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I have a dApp that creates a single batch transaction in Javascript and sends it (through Taquito) to beacons wallets (Kukai, Temple, etc.) and it is working flawlessly. However, after around 1500 operations inside the batch, it begins taking too long to the beacon wallet to receive the batch.

It's a huge JSON with elements like this:

{
    kind: OpKind.TRANSACTION,
    to: 'tz1...9CjNjBHju',
    amount: 2000000,
    mutez: true
}

It works, but seems to the user that the browser has hung.

Is there a workaround to optimize this?

Edits: code added->

for (var k=0;k<this.totalDelegators;k++)
{
   .
   .
   .
   let element = {
                    kind: OpKind.TRANSACTION, 
                    to: delegator.address, 
                    amount: value, 
                    mutez: true  
                 }; 

   this.myBatchArray.push(element);

}

const batch = this.Tezos.wallet.batch(myBatchArray);
const batchOp = await batch.send();
console.log('Batch operation hash : ', batchOp.hash);
await batchOp.confirmation(1);

What takes long time to process is batch.send(), not when is mounted in the loop (which is instantaneous).

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  • 1
    Please add the javascript code where you create the batch transaction and send it. Without the code it is not possible to give further help. With the code maybe we can help and give suggestions how to optimize it.
    – user9011
    Apr 10, 2023 at 22:26
  • Will add the code above,in the question. Apr 10, 2023 at 22:34

1 Answer 1

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If you can, please share how you are forming the batch operation.

Based on how Taquito batch operations work. It should create a single POST to the chain with all the operations collected.

However, I haven't seemed to be able to recreate your type of operation as I get rejected with an oversized_operation error the largest batch operation I can create is with ~500 transactions. It fails before 1000 transactions in the batch due to the "max_operation_data_length": 32768 protocol constant.

The time may be due to operations being iterated rather than sending the batch. For my test, the longest part was generating all of the functions.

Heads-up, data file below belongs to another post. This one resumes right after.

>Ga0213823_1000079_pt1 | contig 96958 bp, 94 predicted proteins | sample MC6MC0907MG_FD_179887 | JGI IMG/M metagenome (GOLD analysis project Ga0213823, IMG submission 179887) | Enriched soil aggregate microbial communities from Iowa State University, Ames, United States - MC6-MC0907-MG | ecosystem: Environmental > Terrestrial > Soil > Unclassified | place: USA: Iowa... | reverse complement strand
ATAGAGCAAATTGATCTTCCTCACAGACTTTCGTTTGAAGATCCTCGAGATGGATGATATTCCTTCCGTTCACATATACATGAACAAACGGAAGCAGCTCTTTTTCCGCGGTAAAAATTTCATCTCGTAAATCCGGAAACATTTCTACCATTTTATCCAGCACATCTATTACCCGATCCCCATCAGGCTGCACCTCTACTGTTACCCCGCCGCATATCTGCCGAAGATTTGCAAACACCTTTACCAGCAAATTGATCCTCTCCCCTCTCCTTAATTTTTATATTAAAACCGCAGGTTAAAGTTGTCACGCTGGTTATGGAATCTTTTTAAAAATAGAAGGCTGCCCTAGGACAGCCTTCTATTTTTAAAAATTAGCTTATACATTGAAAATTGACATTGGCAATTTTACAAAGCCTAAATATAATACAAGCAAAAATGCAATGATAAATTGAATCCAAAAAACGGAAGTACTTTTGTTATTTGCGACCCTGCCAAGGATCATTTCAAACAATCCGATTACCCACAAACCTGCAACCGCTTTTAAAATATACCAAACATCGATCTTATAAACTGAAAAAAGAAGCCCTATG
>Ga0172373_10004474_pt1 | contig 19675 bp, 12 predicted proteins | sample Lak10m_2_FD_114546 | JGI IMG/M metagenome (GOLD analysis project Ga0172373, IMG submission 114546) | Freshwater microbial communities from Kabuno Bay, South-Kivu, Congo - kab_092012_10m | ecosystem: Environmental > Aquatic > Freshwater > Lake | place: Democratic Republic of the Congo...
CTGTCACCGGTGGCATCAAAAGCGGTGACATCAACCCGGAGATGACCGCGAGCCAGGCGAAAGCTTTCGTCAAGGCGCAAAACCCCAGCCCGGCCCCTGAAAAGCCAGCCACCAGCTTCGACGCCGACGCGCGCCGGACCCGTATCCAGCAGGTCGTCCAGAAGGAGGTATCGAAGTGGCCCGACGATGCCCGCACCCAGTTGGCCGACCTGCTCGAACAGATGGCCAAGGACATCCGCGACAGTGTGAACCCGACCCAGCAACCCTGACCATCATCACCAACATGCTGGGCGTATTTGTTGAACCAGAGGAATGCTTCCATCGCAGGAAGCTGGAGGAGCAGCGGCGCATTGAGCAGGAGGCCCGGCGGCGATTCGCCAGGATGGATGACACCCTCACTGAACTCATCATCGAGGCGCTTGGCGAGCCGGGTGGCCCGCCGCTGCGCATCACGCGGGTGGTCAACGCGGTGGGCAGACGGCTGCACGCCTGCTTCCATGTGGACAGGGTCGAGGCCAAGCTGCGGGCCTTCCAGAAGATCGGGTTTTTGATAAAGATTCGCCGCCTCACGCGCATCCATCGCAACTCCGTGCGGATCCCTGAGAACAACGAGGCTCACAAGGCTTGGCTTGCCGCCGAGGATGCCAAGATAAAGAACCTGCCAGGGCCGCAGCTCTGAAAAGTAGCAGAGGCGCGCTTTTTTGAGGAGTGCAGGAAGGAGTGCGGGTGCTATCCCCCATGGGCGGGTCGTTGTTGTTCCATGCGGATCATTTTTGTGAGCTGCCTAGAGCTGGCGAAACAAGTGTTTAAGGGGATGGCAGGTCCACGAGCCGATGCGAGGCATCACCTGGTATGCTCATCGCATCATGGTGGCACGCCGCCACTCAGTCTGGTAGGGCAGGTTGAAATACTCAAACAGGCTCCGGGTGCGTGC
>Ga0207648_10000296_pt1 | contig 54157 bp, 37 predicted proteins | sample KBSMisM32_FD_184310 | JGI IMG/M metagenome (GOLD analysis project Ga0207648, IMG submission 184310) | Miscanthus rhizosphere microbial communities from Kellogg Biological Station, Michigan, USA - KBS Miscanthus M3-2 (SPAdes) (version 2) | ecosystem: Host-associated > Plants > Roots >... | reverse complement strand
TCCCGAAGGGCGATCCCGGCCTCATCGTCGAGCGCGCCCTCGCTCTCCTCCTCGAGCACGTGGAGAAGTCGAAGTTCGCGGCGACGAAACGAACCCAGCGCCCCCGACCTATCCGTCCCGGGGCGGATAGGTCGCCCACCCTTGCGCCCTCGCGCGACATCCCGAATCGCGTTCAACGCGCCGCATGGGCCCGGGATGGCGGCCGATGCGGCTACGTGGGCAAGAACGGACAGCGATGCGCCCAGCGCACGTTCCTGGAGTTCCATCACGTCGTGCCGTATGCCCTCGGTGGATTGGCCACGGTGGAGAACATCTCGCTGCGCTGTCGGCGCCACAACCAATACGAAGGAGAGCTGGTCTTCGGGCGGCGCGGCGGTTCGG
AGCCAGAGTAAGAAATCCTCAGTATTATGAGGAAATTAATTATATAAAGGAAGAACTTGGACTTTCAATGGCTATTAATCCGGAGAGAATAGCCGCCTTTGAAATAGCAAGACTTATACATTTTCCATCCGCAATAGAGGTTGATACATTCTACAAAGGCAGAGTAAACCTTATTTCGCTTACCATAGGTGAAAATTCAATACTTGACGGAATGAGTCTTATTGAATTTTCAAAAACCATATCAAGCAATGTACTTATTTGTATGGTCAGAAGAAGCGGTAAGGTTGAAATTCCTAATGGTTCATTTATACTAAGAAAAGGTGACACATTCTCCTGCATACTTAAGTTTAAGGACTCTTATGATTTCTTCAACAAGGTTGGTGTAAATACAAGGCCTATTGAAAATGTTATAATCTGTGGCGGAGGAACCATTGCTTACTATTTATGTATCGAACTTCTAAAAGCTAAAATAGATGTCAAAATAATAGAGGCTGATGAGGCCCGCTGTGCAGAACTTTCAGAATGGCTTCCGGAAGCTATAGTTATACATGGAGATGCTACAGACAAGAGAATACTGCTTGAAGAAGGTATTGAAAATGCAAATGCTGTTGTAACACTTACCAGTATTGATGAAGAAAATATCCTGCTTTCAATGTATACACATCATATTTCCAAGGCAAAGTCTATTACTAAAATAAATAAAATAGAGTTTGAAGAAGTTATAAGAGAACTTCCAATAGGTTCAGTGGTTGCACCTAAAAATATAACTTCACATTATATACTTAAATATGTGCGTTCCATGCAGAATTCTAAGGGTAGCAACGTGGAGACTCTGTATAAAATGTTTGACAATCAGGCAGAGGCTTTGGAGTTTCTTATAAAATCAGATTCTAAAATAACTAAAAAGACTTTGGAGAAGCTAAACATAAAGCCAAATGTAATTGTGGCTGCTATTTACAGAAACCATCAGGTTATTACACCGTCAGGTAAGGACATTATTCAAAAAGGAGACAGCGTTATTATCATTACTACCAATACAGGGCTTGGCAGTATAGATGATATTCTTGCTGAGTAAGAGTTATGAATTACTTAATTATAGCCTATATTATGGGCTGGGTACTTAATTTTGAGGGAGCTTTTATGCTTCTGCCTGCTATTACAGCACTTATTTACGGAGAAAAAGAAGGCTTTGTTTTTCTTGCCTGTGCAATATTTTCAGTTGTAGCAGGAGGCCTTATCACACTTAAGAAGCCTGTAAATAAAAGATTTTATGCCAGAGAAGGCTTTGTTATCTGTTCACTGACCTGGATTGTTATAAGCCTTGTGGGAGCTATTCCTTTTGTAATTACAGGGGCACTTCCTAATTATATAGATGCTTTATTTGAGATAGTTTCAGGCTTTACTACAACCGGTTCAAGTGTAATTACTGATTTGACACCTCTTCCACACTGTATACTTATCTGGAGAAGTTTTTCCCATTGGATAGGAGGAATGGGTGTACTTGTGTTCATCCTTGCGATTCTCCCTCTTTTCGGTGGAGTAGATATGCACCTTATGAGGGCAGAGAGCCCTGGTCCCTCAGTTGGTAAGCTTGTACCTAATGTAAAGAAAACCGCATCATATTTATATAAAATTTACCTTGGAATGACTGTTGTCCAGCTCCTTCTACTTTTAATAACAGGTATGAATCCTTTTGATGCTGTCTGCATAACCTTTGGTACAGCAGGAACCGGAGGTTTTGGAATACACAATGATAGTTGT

I hope this helps shed some clarity! I can help with a bit more context. I don't believe there is much difference in awaiting operation confirmation, and it could be because of how the operations are generated or added to the batch.

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  • Thanks for your kind response. I have a data structure, a Javascript array, which is being used as a way of mounting the batch transaction. The processing of this array is not the problem. It's filled fast (less than a second) with elements like shown above in my question. Then I send the entire array to the wallet using Taquito methods: const batch = this.Tezos.wallet.batch(myBatchArray); const batchOp = await batch.send(); console.log('Batch operation hash : ', batchOp.hash); await batchOp.confirmation(1); Apr 10, 2023 at 22:15
  • Note that it actually works. Even with 2,500 transactions inside the batch. However, it takes minutes to send from my dApp to the beacon wallet (which receives it gracefully). If I prune it to, say, 1,000 transactions, the difference is big. Much, much faster. Nevertheless, above 1,500 starts to slow down. Apr 10, 2023 at 22:22
  • I do not loop and send one transaction at each iteration. Rather, I mount my entire operation in memory and after all done, I send the entire array to the beacon wallet. Apr 10, 2023 at 22:25
  • Also, I can assure you that Taquito is not iterating and sending individual transactions to the wallet, because the wallet shows a single operation with many transactions inside. Apr 10, 2023 at 22:29

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